For those of you who enjoy reading theology as long as its spoken in a human language still surviving today then John Frame’s latest book, Salvation Belongs To The Lord, is one you won’t want to miss. Theology can at times look like a game of cat and mouse, the cat being the ferocious Cheshire historian and the mouse being a loaded lexeme that only Ivy Leaguer’s can trap. For many the difference between principia and principium makes as much sense in life as that blue fluid that keeps our car windows from iceing up in the winter. But ever so often you find a person who’s gifted in bringing that specialized conversation to the modern joe in a life changing way and John Frame happens to be one those strange theological Potter’s.

One of the statements that’s just caught my attention tonight was his remarks on theology’s relation to ethics, listen in;

…all theology is ethics. Throughout this book we have been studying what we ought to believe. That ought is an ethical ought. Certainly if it is this important to know what we ought to believe, it is equally important to know what we ought to do. Indeed, doing is a wider category than believing. Belief is one of the things we do. (pg. 315)

The way Frame situates belief in ethics, and latter acknowledges that ethics and theology are ‘equally extensive’ meaning that neither are broader categories than the other, relieves some of the tension between Christians who say they are more focused on practice than theology and those who say they are more focused on theology than practice. For Frame, theology while being ‘equally extensive’ to practice is also a subset of practice, its an ethical ought-ness.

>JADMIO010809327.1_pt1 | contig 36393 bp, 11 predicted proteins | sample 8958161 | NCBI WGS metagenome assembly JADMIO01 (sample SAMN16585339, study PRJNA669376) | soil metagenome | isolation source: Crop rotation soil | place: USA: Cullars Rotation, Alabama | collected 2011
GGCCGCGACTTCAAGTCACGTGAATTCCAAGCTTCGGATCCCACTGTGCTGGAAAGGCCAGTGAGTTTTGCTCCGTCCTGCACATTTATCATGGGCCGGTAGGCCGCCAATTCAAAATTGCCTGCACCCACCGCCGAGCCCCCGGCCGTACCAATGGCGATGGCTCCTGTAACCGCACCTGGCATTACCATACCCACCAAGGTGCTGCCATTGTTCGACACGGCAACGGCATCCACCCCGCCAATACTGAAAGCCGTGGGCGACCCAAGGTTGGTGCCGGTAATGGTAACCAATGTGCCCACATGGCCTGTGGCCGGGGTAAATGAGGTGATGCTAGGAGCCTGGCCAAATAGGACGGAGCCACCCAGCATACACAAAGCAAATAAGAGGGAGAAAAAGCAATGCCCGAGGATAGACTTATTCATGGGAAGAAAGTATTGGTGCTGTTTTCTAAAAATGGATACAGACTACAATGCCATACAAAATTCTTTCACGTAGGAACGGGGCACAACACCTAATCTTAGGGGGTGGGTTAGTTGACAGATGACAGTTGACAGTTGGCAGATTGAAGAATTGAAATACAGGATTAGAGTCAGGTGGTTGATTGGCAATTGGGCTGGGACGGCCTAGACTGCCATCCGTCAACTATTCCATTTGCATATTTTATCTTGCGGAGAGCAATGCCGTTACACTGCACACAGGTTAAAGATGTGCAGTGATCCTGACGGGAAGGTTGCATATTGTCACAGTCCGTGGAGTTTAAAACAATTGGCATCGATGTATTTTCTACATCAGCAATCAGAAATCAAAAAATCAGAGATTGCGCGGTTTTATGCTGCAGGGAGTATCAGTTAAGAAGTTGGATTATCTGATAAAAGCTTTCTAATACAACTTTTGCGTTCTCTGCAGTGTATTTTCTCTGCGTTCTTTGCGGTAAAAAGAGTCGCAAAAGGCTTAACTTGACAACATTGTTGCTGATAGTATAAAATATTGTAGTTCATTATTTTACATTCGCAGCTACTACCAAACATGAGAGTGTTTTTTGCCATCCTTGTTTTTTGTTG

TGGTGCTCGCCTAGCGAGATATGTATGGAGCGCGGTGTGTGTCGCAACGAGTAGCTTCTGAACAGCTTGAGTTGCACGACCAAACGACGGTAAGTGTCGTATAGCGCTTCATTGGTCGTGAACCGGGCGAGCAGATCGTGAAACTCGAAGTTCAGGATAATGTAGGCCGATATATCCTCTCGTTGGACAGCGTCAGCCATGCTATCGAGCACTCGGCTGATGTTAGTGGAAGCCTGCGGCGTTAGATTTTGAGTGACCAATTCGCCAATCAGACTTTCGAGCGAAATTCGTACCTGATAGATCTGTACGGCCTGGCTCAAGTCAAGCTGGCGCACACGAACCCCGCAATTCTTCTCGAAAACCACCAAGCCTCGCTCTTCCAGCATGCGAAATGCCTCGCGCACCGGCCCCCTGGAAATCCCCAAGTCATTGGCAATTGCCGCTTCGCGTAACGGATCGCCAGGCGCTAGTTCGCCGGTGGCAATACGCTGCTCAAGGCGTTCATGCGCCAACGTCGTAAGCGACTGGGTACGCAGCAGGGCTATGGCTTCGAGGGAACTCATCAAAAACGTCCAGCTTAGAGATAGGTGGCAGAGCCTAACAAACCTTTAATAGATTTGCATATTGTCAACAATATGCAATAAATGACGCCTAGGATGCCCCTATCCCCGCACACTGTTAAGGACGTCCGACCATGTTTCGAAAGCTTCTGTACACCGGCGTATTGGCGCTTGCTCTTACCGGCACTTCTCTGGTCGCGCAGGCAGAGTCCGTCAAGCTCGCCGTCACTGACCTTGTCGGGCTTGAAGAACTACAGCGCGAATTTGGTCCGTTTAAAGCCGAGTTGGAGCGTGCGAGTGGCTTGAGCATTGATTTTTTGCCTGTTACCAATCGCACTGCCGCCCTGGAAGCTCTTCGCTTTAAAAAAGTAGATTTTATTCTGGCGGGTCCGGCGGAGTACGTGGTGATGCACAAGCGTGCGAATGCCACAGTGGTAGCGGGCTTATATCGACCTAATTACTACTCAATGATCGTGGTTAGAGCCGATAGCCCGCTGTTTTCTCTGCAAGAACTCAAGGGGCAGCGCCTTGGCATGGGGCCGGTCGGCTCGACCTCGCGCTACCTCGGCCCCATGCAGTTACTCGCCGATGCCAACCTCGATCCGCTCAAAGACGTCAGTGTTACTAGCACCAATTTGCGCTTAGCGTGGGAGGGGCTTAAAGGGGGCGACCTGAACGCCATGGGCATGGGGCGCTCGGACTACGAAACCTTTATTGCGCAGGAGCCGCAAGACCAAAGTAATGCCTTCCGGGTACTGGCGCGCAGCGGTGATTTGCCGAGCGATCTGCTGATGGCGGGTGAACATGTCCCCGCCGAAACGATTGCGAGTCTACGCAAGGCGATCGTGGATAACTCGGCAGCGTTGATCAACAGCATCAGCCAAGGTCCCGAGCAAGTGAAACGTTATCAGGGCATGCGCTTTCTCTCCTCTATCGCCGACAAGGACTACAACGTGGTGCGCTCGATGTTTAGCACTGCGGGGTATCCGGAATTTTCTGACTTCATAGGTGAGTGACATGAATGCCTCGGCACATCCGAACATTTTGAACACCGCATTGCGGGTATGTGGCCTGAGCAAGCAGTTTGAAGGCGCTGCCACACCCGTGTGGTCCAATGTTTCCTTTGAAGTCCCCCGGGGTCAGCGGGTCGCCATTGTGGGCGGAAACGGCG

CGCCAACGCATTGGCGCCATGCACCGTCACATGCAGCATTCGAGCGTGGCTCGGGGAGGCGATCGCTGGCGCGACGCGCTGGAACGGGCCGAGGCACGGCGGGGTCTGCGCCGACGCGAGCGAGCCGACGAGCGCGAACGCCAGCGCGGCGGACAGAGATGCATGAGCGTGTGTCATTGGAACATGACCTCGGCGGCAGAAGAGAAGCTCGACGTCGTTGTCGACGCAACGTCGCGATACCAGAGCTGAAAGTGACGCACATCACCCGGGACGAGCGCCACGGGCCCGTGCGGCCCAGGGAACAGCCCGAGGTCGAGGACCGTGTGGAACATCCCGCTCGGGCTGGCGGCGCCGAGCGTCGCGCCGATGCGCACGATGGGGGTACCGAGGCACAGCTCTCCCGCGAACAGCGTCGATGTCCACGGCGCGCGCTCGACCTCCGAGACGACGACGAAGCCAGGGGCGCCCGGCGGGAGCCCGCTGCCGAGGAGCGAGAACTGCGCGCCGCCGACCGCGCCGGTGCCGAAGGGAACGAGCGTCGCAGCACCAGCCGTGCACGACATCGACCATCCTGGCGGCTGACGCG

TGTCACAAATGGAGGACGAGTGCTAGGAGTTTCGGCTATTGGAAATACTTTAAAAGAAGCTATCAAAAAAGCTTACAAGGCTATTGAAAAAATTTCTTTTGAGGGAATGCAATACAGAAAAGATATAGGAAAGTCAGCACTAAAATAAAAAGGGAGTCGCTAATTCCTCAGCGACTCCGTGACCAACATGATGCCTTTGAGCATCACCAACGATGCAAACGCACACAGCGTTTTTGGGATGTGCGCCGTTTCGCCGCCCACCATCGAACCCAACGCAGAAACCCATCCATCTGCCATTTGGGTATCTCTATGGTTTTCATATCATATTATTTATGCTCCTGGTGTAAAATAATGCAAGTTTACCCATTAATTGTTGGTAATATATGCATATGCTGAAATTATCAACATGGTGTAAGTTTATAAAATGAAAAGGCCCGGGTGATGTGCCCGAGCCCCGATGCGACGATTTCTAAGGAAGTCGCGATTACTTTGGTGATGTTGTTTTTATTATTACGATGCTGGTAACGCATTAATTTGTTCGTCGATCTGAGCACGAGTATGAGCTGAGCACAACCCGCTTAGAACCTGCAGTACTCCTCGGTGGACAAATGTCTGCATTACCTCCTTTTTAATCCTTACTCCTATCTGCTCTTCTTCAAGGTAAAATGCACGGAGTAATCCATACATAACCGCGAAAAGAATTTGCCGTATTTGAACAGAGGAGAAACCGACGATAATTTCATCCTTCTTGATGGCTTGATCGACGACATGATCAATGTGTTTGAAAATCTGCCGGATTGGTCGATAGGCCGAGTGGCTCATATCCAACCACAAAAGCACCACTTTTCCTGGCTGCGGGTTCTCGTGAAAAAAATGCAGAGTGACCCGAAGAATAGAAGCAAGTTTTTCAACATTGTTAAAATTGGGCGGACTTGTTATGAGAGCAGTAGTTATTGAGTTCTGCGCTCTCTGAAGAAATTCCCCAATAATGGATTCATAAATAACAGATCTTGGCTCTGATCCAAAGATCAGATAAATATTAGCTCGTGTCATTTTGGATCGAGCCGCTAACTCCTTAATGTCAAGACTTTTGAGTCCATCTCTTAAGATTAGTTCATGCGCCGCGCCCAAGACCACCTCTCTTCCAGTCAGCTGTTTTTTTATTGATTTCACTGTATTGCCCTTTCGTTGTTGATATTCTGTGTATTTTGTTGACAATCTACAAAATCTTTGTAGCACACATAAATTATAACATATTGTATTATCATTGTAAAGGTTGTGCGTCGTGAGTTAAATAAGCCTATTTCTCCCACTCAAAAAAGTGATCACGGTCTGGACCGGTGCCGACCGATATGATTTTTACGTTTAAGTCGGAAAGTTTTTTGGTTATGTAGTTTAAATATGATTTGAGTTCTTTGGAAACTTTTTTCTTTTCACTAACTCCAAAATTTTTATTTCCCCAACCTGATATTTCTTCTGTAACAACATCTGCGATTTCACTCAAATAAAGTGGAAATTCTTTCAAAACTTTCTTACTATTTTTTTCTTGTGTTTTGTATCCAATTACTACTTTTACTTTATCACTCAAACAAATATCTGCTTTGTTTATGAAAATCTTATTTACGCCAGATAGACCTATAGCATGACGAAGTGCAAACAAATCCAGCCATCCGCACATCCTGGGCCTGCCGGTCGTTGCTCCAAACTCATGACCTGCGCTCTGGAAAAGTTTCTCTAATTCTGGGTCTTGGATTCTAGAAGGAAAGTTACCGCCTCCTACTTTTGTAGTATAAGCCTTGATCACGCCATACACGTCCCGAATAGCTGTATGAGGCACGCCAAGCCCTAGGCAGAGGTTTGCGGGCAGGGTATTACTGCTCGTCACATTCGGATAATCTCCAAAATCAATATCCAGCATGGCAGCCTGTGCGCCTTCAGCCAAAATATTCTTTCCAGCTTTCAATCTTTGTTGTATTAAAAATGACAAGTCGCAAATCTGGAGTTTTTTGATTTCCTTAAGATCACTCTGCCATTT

What does this mean? It means that every Christian practice has a theological framework that it works itself out from (you can’t say if you’re still alive and breathing, theology doesn’t matter to me, it does and must), and every theological tradition has a living ethical social and cultural context that it works itself out from (you can’t claim that you’re always and only just being influence by Scripture alone, the church and world have their part on what and how you belief). Ever Christian finds him or herself in what I call “Theo-Ethic Spirals“, something like Grant Osbourne’s hermeneutical spiral.

Reflections, comments, responses to this….